You should also consider the ambient temperature in your garage, particularly if you live in a dry desert area with long hot summers or an area with cold snowy winters. Most garages are not insulated. To do it yourself, the cost of insulation, caulk, weather stripping and plastic sheeting will run you around $500 on average. You can also get a garage door insulation kit for anywhere between $100 to $200. Electric garage space heaters will run you between $50 to $200 depending on wattage and quality of construction.
Proper form is always important for preventing training injuries. If you don’t have a training partner to help you out, you can use a full length mirror to pay attention to your exercise form. A decent full length mirror will cost around $20
In addition, you will need at least one full-length mirror so that you can see yourself from head to toe. Being able to watch your form as you work out is a highly successful way of reducing chances of injuries. A full-length mirror will cost you around $100.
Strength Training Equipment and Floor Mats
The type of training you plan to do will be the deciding factor in what equipment you finally purchase. Spending thousands of dollars on commercial grade equipment is completely unnecessary when you can get high quality weight sets on Craigslist and during sales mid-February, after Christmas.
Basic strength training equipment includes:
- Olympic weight set (bumper or iron) and barbell(s)
- Squat rack
- Weight bench
- Dumbbell weights and a rack for storage
- Heavy duty floor mats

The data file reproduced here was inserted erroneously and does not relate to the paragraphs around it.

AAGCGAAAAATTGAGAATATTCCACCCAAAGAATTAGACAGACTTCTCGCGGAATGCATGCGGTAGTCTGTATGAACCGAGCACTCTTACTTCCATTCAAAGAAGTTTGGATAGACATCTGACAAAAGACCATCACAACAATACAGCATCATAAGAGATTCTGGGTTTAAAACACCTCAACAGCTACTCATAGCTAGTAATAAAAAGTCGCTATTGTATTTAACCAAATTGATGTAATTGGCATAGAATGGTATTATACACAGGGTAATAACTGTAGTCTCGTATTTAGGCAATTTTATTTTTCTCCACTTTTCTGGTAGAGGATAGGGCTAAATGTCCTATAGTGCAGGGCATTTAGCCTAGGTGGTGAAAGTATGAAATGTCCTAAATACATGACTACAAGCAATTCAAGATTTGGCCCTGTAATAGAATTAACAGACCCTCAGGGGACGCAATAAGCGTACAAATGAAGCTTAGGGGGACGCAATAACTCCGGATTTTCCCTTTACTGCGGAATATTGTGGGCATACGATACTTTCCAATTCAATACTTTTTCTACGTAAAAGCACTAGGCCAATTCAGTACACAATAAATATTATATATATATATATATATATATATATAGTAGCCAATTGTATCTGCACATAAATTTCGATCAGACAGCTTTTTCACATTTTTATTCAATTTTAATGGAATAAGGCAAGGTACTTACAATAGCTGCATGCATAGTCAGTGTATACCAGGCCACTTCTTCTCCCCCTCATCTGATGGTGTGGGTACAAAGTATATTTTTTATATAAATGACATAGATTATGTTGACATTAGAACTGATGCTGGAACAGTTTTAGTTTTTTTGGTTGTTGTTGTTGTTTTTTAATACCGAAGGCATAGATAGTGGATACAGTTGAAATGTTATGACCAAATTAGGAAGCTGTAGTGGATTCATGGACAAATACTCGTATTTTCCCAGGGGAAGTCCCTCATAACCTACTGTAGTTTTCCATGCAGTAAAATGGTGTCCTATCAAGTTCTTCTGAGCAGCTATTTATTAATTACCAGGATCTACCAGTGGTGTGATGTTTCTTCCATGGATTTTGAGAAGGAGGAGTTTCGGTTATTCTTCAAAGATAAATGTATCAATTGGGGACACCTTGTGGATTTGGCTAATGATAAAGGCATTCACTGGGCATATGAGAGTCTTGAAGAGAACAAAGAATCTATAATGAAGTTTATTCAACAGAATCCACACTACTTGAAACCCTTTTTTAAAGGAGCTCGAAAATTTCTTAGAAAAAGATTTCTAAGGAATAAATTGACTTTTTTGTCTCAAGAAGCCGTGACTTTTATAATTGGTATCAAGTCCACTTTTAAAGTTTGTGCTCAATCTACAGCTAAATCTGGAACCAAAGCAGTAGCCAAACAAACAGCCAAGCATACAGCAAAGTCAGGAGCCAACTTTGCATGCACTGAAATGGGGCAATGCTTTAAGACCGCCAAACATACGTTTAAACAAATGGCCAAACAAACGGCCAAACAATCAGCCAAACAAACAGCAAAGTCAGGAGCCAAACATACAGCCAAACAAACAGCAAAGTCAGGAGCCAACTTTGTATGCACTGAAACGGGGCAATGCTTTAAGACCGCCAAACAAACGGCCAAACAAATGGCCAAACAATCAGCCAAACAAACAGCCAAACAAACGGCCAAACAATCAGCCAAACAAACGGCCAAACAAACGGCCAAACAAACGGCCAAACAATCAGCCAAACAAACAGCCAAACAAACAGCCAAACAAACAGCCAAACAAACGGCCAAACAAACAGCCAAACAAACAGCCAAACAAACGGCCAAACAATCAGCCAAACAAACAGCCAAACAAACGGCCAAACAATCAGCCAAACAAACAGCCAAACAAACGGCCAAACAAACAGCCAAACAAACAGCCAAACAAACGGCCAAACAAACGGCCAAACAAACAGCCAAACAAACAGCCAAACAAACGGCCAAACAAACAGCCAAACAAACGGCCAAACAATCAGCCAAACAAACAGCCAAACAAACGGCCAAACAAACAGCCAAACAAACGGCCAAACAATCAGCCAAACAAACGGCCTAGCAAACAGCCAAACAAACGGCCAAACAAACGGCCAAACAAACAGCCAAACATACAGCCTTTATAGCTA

Olympic weight sets can cost between $200 and $600, depending on the style of weights. Basic cast iron weights are the cheapest, and rubber encased iron weights will cost you slightly more. Bumpers are the most expensive weights, but you’ll have to invest in them if you plan on doing any Olympic weight lifting or Crossfit style training.
Where you buy is as important as what you buy. Buying online usually requires some extra shipping costs because of oversized shipping weight. Buying from a local fitness shop limits your choices but you’ll avoid paying for shipping. Transporting the weights home after making a purchase can be tedious though if you don’t own a truck or large vehicle.
A Good Bar Pays for Itself
Most barbell’s the come with all-in-one Olympic weight sets are very poor quality. You’re better off either using the included bar as a “beater” bar or getting rid of it all together. A good replacement barbell will cost between $150 and $300, but you can find used ones for cheaper if you shop around.
Heavy barbell squats should be a foundational lift for any serious training program. To that aim you’ll at least need a good squat stand, but a power rack/power cage will help you maximize your progress in heavy squatting. A quality power rack with safety bars is also great for doing bench presses and overhead presses without a spotter.